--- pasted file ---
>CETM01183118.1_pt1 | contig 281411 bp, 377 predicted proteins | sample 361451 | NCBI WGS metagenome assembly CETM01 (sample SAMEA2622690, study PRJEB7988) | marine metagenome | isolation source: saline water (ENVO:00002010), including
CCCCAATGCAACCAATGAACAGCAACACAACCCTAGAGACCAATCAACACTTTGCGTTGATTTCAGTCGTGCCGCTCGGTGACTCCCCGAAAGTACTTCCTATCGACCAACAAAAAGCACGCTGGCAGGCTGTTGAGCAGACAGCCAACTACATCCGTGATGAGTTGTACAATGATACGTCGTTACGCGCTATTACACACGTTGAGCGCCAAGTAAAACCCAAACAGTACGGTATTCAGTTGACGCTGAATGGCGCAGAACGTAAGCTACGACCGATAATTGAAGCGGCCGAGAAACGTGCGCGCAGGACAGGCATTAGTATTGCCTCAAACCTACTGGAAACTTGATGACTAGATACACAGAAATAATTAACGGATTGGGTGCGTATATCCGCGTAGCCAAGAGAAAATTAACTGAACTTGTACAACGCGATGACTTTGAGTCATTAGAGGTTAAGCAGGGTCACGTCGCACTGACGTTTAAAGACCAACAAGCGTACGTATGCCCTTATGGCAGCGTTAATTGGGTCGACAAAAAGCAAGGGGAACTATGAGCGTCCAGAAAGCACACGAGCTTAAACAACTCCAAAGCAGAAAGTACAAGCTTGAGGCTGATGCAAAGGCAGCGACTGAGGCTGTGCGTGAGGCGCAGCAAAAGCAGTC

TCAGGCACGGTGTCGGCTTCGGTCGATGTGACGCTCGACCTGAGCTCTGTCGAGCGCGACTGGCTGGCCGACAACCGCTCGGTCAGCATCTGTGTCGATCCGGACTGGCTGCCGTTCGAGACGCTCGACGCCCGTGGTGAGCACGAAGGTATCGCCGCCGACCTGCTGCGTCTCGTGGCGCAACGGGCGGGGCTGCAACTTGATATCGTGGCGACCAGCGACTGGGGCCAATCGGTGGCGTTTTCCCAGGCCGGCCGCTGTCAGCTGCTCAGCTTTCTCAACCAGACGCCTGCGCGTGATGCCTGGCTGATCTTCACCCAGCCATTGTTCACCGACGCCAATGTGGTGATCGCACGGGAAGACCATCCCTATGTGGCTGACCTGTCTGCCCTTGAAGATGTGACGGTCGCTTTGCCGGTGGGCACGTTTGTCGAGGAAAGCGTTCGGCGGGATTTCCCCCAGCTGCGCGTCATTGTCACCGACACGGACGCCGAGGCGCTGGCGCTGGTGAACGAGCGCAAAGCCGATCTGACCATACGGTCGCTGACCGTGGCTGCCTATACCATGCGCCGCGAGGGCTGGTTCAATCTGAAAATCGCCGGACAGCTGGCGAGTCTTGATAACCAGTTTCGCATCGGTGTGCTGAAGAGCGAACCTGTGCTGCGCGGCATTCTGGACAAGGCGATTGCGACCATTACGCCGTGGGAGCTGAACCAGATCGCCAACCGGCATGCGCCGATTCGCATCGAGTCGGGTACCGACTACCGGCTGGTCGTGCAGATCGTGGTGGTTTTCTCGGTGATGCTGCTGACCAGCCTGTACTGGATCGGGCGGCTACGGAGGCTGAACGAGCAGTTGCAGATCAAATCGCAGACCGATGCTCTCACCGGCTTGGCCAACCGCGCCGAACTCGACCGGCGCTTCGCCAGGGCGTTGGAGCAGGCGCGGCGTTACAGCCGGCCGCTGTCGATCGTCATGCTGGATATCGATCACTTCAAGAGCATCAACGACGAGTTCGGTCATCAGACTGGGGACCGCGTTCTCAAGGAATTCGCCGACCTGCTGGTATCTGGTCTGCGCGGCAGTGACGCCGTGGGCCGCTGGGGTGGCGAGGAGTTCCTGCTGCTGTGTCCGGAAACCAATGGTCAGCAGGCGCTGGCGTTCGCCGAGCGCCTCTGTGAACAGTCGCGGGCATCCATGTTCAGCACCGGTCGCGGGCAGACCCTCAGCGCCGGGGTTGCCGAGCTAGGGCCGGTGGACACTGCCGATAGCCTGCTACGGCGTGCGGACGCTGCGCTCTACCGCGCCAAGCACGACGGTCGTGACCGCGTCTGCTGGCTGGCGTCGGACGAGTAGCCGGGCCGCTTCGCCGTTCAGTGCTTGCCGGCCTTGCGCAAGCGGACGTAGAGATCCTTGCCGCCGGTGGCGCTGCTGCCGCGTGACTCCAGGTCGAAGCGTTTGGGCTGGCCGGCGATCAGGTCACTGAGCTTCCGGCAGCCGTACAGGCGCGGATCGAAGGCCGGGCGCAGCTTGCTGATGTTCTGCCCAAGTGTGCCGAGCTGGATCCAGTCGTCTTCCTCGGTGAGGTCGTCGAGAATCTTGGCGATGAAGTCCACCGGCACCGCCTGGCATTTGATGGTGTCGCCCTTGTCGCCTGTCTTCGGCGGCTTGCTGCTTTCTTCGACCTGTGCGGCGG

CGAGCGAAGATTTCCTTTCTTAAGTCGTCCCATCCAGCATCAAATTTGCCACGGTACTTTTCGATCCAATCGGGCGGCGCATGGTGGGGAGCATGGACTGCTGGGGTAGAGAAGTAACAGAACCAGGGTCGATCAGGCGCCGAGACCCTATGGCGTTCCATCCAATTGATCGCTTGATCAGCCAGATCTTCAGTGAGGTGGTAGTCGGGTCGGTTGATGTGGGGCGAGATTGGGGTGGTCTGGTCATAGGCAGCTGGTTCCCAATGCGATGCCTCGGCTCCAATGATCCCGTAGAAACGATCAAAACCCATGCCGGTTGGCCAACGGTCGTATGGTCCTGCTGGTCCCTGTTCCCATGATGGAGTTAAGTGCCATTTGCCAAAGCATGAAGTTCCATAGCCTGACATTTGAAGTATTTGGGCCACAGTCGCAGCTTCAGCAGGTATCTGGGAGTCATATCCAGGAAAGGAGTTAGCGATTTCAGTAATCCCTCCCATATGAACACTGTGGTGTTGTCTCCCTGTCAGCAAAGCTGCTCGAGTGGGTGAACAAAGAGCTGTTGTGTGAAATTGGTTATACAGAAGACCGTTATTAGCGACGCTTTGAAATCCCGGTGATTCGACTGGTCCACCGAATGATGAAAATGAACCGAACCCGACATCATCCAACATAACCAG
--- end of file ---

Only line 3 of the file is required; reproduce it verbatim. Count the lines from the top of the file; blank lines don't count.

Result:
TCAGGCACGGTGTCGGCTTCGGTCGATGTGACGCTCGACCTGAGCTCTGTCGAGCGCGACTGGCTGGCCGACAACCGCTCGGTCAGCATCTGTGTCGATCCGGACTGGCTGCCGTTCGAGACGCTCGACGCCCGTGGTGAGCACGAAGGTATCGCCGCCGACCTGCTGCGTCTCGTGGCGCAACGGGCGGGGCTGCAACTTGATATCGTGGCGACCAGCGACTGGGGCCAATCGGTGGCGTTTTCCCAGGCCGGCCGCTGTCAGCTGCTCAGCTTTCTCAACCAGACGCCTGCGCGTGATGCCTGGCTGATCTTCACCCAGCCATTGTTCACCGACGCCAATGTGGTGATCGCACGGGAAGACCATCCCTATGTGGCTGACCTGTCTGCCCTTGAAGATGTGACGGTCGCTTTGCCGGTGGGCACGTTTGTCGAGGAAAGCGTTCGGCGGGATTTCCCCCAGCTGCGCGTCATTGTCACCGACACGGACGCCGAGGCGCTGGCGCTGGTGAACGAGCGCAAAGCCGATCTGACCATACGGTCGCTGACCGTGGCTGCCTATACCATGCGCCGCGAGGGCTGGTTCAATCTGAAAATCGCCGGACAGCTGGCGAGTCTTGATAACCAGTTTCGCATCGGTGTGCTGAAGAGCGAACCTGTGCTGCGCGGCATTCTGGACAAGGCGATTGCGACCATTACGCCGTGGGAGCTGAACCAGATCGCCAACCGGCATGCGCCGATTCGCATCGAGTCGGGTACCGACTACCGGCTGGTCGTGCAGATCGTGGTGGTTTTCTCGGTGATGCTGCTGACCAGCCTGTACTGGATCGGGCGGCTACGGAGGCTGAACGAGCAGTTGCAGATCAAATCGCAGACCGATGCTCTCACCGGCTTGGCCAACCGCGCCGAACTCGACCGGCGCTTCGCCAGGGCGTTGGAGCAGGCGCGGCGTTACAGCCGGCCGCTGTCGATCGTCATGCTGGATATCGATCACTTCAAGAGCATCAACGACGAGTTCGGTCATCAGACTGGGGACCGCGTTCTCAAGGAATTCGCCGACCTGCTGGTATCTGGTCTGCGCGGCAGTGACGCCGTGGGCCGCTGGGGTGGCGAGGAGTTCCTGCTGCTGTGTCCGGAAACCAATGGTCAGCAGGCGCTGGCGTTCGCCGAGCGCCTCTGTGAACAGTCGCGGGCATCCATGTTCAGCACCGGTCGCGGGCAGACCCTCAGCGCCGGGGTTGCCGAGCTAGGGCCGGTGGACACTGCCGATAGCCTGCTACGGCGTGCGGACGCTGCGCTCTACCGCGCCAAGCACGACGGTCGTGACCGCGTCTGCTGGCTGGCGTCGGACGAGTAGCCGGGCCGCTTCGCCGTTCAGTGCTTGCCGGCCTTGCGCAAGCGGACGTAGAGATCCTTGCCGCCGGTGGCGCTGCTGCCGCGTGACTCCAGGTCGAAGCGTTTGGGCTGGCCGGCGATCAGGTCACTGAGCTTCCGGCAGCCGTACAGGCGCGGATCGAAGGCCGGGCGCAGCTTGCTGATGTTCTGCCCAAGTGTGCCGAGCTGGATCCAGTCGTCTTCCTCGGTGAGGTCGTCGAGAATCTTGGCGATGAAGTCCACCGGCACCGCCTGGCATTTGATGGTGTCGCCCTTGTCGCCTGTCTTCGGCGGCTTGCTGCTTTCTTCGACCTGTGCGGCGG